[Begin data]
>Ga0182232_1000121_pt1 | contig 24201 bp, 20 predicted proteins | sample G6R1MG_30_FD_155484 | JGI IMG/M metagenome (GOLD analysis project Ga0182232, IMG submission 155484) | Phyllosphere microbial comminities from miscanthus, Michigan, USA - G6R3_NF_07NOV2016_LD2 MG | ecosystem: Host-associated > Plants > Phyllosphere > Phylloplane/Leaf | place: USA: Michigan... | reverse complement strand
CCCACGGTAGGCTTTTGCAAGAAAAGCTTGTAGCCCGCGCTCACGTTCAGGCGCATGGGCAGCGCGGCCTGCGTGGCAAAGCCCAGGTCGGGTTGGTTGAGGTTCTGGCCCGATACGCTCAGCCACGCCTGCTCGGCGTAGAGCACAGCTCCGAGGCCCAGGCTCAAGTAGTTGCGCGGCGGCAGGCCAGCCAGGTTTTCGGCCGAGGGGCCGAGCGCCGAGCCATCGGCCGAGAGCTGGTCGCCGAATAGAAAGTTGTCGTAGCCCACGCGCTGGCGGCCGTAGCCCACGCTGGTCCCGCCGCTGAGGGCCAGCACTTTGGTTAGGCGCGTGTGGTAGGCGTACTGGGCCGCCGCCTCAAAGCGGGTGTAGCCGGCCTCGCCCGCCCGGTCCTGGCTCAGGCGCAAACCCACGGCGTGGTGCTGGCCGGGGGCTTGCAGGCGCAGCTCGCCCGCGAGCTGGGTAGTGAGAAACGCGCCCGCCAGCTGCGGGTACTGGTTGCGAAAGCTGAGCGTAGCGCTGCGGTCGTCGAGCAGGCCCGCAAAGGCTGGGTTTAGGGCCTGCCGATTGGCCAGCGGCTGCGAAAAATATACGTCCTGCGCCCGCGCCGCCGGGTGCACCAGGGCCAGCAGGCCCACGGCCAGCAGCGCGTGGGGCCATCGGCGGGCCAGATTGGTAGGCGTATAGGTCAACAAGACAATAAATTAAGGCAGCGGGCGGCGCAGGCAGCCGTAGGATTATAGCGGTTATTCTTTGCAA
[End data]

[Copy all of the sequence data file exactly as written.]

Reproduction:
>Ga0182232_1000121_pt1 | contig 24201 bp, 20 predicted proteins | sample G6R1MG_30_FD_155484 | JGI IMG/M metagenome (GOLD analysis project Ga0182232, IMG submission 155484) | Phyllosphere microbial comminities from miscanthus, Michigan, USA - G6R3_NF_07NOV2016_LD2 MG | ecosystem: Host-associated > Plants > Phyllosphere > Phylloplane/Leaf | place: USA: Michigan... | reverse complement strand
CCCACGGTAGGCTTTTGCAAGAAAAGCTTGTAGCCCGCGCTCACGTTCAGGCGCATGGGCAGCGCGGCCTGCGTGGCAAAGCCCAGGTCGGGTTGGTTGAGGTTCTGGCCCGATACGCTCAGCCACGCCTGCTCGGCGTAGAGCACAGCTCCGAGGCCCAGGCTCAAGTAGTTGCGCGGCGGCAGGCCAGCCAGGTTTTCGGCCGAGGGGCCGAGCGCCGAGCCATCGGCCGAGAGCTGGTCGCCGAATAGAAAGTTGTCGTAGCCCACGCGCTGGCGGCCGTAGCCCACGCTGGTCCCGCCGCTGAGGGCCAGCACTTTGGTTAGGCGCGTGTGGTAGGCGTACTGGGCCGCCGCCTCAAAGCGGGTGTAGCCGGCCTCGCCCGCCCGGTCCTGGCTCAGGCGCAAACCCACGGCGTGGTGCTGGCCGGGGGCTTGCAGGCGCAGCTCGCCCGCGAGCTGGGTAGTGAGAAACGCGCCCGCCAGCTGCGGGTACTGGTTGCGAAAGCTGAGCGTAGCGCTGCGGTCGTCGAGCAGGCCCGCAAAGGCTGGGTTTAGGGCCTGCCGATTGGCCAGCGGCTGCGAAAAATATACGTCCTGCGCCCGCGCCGCCGGGTGCACCAGGGCCAGCAGGCCCACGGCCAGCAGCGCGTGGGGCCATCGGCGGGCCAGATTGGTAGGCGTATAGGTCAACAAGACAATAAATTAAGGCAGCGGGCGGCGCAGGCAGCCGTAGGATTATAGCGGTTATTCTTTGCAA